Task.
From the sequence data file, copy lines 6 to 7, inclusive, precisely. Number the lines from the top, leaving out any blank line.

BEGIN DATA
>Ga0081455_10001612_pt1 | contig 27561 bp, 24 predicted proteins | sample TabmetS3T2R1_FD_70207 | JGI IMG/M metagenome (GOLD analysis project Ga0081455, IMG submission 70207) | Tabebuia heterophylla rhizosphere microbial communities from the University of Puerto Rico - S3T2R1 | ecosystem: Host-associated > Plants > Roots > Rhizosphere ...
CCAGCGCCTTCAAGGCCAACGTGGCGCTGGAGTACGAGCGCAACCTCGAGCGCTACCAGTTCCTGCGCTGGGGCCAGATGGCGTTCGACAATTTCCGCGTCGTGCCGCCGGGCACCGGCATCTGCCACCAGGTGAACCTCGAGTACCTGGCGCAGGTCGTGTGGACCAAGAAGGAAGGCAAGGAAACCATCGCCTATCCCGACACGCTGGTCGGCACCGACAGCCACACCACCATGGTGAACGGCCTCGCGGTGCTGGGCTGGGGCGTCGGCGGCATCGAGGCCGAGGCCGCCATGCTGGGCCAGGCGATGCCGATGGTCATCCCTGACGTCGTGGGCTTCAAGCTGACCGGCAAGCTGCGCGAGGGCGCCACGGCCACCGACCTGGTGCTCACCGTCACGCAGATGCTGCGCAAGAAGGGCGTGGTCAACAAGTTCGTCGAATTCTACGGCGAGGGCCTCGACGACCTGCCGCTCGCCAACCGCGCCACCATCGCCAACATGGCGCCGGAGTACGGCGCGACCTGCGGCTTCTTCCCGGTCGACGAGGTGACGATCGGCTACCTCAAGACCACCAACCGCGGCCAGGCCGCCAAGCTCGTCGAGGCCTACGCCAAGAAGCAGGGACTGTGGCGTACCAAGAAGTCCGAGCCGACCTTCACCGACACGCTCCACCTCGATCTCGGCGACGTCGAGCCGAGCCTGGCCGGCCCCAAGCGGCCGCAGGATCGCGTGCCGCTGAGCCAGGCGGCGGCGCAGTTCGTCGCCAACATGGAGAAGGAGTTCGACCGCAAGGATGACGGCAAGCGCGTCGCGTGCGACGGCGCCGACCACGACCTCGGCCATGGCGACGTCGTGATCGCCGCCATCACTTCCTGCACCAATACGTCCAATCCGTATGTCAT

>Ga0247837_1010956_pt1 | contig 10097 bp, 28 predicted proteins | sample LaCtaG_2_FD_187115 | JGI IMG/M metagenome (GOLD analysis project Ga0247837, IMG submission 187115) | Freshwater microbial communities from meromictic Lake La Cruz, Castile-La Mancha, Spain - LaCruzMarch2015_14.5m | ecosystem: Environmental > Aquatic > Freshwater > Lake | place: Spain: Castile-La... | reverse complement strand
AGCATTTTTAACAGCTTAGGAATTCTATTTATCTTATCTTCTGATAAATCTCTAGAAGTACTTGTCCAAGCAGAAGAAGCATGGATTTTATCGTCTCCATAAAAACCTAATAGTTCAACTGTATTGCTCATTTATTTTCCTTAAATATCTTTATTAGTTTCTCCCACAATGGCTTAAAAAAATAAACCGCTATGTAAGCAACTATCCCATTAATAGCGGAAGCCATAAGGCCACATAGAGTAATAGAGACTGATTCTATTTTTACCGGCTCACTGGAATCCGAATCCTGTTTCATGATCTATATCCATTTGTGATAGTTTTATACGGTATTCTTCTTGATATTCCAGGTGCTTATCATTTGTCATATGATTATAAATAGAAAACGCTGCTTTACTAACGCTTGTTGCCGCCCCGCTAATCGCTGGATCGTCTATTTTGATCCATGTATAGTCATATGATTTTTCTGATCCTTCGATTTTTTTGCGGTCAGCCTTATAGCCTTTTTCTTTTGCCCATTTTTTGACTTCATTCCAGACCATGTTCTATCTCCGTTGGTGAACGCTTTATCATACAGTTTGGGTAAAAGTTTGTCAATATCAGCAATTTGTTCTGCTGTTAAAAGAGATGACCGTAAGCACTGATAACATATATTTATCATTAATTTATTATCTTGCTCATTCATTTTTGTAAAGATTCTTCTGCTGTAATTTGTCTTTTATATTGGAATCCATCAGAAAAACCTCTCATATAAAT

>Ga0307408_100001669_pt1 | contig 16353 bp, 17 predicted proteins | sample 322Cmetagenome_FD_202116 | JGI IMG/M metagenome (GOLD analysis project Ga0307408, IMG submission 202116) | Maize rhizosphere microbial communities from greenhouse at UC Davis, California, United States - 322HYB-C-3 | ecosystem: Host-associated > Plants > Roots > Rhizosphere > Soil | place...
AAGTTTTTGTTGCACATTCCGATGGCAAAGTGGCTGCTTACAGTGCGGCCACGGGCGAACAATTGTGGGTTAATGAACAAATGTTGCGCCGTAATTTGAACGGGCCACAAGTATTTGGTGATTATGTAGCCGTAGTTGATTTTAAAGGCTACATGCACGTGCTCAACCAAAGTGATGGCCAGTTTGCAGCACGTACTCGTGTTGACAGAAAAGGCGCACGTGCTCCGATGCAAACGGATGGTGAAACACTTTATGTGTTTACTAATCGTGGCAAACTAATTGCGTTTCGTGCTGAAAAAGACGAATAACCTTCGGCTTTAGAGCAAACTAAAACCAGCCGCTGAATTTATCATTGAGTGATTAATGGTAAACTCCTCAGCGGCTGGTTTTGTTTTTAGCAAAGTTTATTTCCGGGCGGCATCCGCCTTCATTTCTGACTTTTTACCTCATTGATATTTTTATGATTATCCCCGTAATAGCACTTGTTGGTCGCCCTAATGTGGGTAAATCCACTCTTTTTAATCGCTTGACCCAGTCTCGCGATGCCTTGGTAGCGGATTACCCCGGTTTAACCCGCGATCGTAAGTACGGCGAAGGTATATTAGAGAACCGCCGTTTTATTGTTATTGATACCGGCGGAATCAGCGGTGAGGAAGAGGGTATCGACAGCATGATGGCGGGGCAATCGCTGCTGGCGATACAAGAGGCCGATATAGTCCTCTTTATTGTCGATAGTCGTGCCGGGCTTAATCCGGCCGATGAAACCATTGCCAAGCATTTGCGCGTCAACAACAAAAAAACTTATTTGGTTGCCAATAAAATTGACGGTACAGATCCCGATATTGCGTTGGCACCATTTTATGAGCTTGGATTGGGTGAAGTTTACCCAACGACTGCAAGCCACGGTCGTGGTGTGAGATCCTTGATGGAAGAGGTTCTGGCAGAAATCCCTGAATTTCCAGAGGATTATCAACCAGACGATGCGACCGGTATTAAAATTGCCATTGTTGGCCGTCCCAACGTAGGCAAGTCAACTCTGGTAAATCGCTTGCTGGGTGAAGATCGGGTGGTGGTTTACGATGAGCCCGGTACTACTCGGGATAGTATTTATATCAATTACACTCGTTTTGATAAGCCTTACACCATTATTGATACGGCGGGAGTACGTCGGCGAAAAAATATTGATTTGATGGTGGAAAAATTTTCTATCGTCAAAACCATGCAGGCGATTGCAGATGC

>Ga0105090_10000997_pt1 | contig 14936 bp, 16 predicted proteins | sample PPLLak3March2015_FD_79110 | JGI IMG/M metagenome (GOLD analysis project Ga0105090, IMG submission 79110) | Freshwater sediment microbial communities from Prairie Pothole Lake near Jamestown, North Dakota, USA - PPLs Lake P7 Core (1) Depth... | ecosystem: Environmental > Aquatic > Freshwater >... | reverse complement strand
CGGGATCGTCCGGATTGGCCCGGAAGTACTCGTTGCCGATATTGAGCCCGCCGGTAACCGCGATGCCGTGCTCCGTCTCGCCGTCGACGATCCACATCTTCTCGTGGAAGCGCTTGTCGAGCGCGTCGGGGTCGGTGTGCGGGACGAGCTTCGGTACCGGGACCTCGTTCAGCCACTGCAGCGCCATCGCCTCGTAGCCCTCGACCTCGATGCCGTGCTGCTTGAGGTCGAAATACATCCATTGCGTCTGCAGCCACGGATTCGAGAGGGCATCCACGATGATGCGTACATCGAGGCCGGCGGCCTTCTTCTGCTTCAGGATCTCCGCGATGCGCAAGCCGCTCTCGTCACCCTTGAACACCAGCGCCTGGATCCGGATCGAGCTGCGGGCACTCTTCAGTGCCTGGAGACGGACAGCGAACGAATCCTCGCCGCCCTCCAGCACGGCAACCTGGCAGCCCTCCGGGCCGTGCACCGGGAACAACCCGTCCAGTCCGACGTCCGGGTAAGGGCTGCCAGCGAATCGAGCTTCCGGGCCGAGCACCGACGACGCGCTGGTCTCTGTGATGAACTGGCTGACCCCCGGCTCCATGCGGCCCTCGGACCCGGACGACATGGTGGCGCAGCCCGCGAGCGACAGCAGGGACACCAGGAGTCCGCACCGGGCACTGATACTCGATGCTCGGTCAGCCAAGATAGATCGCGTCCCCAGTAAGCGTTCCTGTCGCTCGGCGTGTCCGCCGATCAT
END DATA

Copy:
AAGTTTTTGTTGCACATTCCGATGGCAAAGTGGCTGCTTACAGTGCGGCCACGGGCGAACAATTGTGGGTTAATGAACAAATGTTGCGCCGTAATTTGAACGGGCCACAAGTATTTGGTGATTATGTAGCCGTAGTTGATTTTAAAGGCTACATGCACGTGCTCAACCAAAGTGATGGCCAGTTTGCAGCACGTACTCGTGTTGACAGAAAAGGCGCACGTGCTCCGATGCAAACGGATGGTGAAACACTTTATGTGTTTACTAATCGTGGCAAACTAATTGCGTTTCGTGCTGAAAAAGACGAATAACCTTCGGCTTTAGAGCAAACTAAAACCAGCCGCTGAATTTATCATTGAGTGATTAATGGTAAACTCCTCAGCGGCTGGTTTTGTTTTTAGCAAAGTTTATTTCCGGGCGGCATCCGCCTTCATTTCTGACTTTTTACCTCATTGATATTTTTATGATTATCCCCGTAATAGCACTTGTTGGTCGCCCTAATGTGGGTAAATCCACTCTTTTTAATCGCTTGACCCAGTCTCGCGATGCCTTGGTAGCGGATTACCCCGGTTTAACCCGCGATCGTAAGTACGGCGAAGGTATATTAGAGAACCGCCGTTTTATTGTTATTGATACCGGCGGAATCAGCGGTGAGGAAGAGGGTATCGACAGCATGATGGCGGGGCAATCGCTGCTGGCGATACAAGAGGCCGATATAGTCCTCTTTATTGTCGATAGTCGTGCCGGGCTTAATCCGGCCGATGAAACCATTGCCAAGCATTTGCGCGTCAACAACAAAAAAACTTATTTGGTTGCCAATAAAATTGACGGTACAGATCCCGATATTGCGTTGGCACCATTTTATGAGCTTGGATTGGGTGAAGTTTACCCAACGACTGCAAGCCACGGTCGTGGTGTGAGATCCTTGATGGAAGAGGTTCTGGCAGAAATCCCTGAATTTCCAGAGGATTATCAACCAGACGATGCGACCGGTATTAAAATTGCCATTGTTGGCCGTCCCAACGTAGGCAAGTCAACTCTGGTAAATCGCTTGCTGGGTGAAGATCGGGTGGTGGTTTACGATGAGCCCGGTACTACTCGGGATAGTATTTATATCAATTACACTCGTTTTGATAAGCCTTACACCATTATTGATACGGCGGGAGTACGTCGGCGAAAAAATATTGATTTGATGGTGGAAAAATTTTCTATCGTCAAAACCATGCAGGCGATTGCAGATGC

>Ga0105090_10000997_pt1 | contig 14936 bp, 16 predicted proteins | sample PPLLak3March2015_FD_79110 | JGI IMG/M metagenome (GOLD analysis project Ga0105090, IMG submission 79110) | Freshwater sediment microbial communities from Prairie Pothole Lake near Jamestown, North Dakota, USA - PPLs Lake P7 Core (1) Depth... | ecosystem: Environmental > Aquatic > Freshwater >... | reverse complement strand